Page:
Cincinnati — Workers exposed to loud noise on the job are at increased risk for hypertension and high cholesterol – key risk factors for heart disease – according to a recent study from NIOSH.
Using 2014 National Health Interview Survey data of nearly 23,000 workers, researchers estimated the prevalence of occupational noise exposure, hearing difficulty and heart conditions within U.S. industries and occupations. They also looked at the association between workplace noise exposure and heart disease.
The researchers found a link between a history of noise exposure at work and a significantly elevated risk of both high blood pressure and elevated cholesterol. Other findings:
- The industries with the highest prevalence of occupational noise exposure were mining (61 percent), construction (51 percent) and manufacturing (47 percent).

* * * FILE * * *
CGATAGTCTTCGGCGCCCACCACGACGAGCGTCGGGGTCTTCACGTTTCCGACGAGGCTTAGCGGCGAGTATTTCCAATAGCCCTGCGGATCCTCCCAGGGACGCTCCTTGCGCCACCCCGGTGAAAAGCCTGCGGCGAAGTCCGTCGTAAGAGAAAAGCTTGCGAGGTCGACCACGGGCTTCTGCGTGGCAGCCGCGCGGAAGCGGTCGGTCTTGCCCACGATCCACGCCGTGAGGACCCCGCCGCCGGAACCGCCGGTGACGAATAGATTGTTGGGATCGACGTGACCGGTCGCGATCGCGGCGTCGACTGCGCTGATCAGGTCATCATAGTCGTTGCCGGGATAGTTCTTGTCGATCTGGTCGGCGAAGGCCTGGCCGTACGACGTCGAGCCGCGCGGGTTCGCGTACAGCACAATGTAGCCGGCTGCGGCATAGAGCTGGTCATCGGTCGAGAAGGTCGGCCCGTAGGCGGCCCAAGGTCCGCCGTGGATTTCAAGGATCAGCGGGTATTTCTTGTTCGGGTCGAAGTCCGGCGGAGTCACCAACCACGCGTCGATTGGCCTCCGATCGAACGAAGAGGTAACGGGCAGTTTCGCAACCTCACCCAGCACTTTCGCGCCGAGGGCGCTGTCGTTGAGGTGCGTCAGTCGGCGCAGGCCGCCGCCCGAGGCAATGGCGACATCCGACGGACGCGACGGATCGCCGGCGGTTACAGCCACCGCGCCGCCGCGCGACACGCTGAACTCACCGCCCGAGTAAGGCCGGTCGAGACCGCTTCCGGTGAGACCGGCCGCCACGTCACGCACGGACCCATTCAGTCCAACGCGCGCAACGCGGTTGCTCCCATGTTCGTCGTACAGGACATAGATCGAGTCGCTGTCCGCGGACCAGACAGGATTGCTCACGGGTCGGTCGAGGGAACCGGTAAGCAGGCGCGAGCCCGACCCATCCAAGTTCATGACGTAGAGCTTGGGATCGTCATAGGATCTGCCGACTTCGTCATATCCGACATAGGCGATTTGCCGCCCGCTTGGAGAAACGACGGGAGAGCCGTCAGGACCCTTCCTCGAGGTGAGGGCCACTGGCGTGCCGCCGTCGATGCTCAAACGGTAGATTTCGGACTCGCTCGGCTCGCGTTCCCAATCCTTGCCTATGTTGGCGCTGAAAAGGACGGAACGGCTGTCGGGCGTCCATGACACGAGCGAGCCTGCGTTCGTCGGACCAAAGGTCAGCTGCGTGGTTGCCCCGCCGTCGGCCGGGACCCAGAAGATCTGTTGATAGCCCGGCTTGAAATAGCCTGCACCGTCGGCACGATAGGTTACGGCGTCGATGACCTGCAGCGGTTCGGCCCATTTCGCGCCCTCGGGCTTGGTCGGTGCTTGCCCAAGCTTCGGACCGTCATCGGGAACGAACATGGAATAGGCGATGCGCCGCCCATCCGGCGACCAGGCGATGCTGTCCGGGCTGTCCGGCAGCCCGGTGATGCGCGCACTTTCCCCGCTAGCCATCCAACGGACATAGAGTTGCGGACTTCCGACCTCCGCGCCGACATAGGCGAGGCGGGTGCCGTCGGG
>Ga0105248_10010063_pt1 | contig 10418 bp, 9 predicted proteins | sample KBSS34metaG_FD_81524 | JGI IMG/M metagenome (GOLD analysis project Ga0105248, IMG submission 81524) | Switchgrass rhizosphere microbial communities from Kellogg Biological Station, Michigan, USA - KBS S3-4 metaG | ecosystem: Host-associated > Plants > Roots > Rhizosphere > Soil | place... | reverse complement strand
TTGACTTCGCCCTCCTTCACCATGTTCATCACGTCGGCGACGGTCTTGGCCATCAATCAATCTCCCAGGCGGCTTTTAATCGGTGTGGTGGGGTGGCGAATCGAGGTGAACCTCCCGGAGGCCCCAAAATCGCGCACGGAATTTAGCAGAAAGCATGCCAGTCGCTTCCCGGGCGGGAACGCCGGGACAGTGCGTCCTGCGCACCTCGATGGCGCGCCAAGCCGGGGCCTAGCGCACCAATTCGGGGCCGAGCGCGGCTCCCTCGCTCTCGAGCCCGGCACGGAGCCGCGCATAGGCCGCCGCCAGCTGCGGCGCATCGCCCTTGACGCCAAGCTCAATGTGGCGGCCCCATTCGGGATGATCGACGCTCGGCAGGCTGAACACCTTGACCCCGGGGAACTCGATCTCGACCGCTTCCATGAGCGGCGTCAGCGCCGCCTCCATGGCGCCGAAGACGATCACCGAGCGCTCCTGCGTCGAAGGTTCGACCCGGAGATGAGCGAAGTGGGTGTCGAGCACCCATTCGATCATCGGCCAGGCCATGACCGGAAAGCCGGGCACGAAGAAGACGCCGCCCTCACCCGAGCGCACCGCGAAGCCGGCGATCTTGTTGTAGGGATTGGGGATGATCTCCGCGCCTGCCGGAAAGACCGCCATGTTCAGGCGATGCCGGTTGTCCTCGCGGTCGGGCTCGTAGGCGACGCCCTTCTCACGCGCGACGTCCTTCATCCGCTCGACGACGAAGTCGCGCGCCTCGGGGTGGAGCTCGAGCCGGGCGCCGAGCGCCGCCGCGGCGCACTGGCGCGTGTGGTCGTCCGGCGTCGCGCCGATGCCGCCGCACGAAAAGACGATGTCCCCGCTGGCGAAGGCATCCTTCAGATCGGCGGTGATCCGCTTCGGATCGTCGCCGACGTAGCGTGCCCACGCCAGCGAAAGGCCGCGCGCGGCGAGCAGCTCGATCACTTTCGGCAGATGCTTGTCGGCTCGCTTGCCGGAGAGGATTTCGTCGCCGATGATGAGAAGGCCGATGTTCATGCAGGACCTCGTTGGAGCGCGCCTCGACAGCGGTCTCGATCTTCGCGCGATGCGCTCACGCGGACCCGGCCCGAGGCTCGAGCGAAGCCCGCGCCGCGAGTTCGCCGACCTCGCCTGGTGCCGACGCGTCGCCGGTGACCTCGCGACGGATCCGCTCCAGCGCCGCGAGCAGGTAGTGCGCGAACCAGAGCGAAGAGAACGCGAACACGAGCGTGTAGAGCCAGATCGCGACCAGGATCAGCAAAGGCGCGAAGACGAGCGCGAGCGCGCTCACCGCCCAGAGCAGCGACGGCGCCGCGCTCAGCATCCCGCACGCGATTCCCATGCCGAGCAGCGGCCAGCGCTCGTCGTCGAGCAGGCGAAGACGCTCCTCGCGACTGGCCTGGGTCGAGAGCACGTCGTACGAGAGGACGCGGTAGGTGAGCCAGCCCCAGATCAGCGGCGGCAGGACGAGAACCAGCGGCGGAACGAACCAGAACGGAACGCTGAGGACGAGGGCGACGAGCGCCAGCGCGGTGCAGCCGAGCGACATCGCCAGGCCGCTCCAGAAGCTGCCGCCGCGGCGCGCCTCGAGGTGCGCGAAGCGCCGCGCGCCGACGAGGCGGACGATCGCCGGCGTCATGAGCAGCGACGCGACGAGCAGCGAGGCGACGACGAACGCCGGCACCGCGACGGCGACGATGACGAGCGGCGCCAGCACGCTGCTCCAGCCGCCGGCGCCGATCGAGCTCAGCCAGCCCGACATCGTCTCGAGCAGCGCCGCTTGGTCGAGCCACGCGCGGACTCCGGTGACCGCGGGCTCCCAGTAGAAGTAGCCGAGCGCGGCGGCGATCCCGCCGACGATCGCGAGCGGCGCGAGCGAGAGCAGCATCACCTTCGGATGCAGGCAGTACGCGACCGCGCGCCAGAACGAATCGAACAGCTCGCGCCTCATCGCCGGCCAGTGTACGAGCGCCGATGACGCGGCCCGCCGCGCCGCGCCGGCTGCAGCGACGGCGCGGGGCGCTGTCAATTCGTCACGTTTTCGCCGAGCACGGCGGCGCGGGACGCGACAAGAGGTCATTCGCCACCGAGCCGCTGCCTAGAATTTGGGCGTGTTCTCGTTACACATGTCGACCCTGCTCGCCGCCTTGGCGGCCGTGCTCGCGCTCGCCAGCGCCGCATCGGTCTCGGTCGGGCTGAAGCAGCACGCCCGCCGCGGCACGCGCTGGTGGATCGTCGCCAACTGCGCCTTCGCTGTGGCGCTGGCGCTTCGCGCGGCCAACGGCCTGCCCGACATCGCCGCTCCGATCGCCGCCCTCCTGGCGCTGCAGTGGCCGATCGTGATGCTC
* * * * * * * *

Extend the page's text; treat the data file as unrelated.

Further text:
- Occupations with the highest prevalence of occupational noise exposure were production (55 percent); construction and extraction (54 percent); and installation, maintenance and repair (54 percent).
- Occupational noise exposure contributed to 58 percent of hearing difficulty cases, 14 percent of hypertension cases and 9 percent of elevated cholesterol cases.
“This study provides further evidence of an association of occupational noise exposure with high blood pressure and high cholesterol, and the potential to prevent these conditions if noise is reduced,” Elizabeth Masterson, study lead author and NIOSH epidemiologist, said in a March 21 press release. “It is important that workers be screened regularly for these conditions in the workplace or through a health care provider so interventions can occur. As these conditions are more common among noise-exposed workers, they could especially benefit from these screenings.”
The study was published online March 14 in the American Journal of Industrial Medicine.